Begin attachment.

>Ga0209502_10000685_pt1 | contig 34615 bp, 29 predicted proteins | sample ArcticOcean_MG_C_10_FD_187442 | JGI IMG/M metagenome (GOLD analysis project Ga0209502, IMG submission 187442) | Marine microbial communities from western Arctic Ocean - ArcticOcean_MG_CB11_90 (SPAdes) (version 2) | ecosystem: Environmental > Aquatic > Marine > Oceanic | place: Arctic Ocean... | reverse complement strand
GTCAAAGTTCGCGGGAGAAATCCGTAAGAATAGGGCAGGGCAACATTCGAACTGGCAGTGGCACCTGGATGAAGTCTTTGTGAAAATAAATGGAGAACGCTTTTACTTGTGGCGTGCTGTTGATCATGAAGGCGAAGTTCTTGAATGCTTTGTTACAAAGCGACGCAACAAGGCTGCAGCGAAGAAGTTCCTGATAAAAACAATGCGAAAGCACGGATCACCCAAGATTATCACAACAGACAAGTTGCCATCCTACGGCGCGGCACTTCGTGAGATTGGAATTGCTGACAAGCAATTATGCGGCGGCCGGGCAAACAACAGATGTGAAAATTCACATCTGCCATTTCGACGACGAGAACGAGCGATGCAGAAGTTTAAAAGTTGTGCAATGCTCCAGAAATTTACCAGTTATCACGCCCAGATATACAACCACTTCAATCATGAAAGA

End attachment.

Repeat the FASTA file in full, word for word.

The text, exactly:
>Ga0209502_10000685_pt1 | contig 34615 bp, 29 predicted proteins | sample ArcticOcean_MG_C_10_FD_187442 | JGI IMG/M metagenome (GOLD analysis project Ga0209502, IMG submission 187442) | Marine microbial communities from western Arctic Ocean - ArcticOcean_MG_CB11_90 (SPAdes) (version 2) | ecosystem: Environmental > Aquatic > Marine > Oceanic | place: Arctic Ocean... | reverse complement strand
GTCAAAGTTCGCGGGAGAAATCCGTAAGAATAGGGCAGGGCAACATTCGAACTGGCAGTGGCACCTGGATGAAGTCTTTGTGAAAATAAATGGAGAACGCTTTTACTTGTGGCGTGCTGTTGATCATGAAGGCGAAGTTCTTGAATGCTTTGTTACAAAGCGACGCAACAAGGCTGCAGCGAAGAAGTTCCTGATAAAAACAATGCGAAAGCACGGATCACCCAAGATTATCACAACAGACAAGTTGCCATCCTACGGCGCGGCACTTCGTGAGATTGGAATTGCTGACAAGCAATTATGCGGCGGCCGGGCAAACAACAGATGTGAAAATTCACATCTGCCATTTCGACGACGAGAACGAGCGATGCAGAAGTTTAAAAGTTGTGCAATGCTCCAGAAATTTACCAGTTATCACGCCCAGATATACAACCACTTCAATCATGAAAGA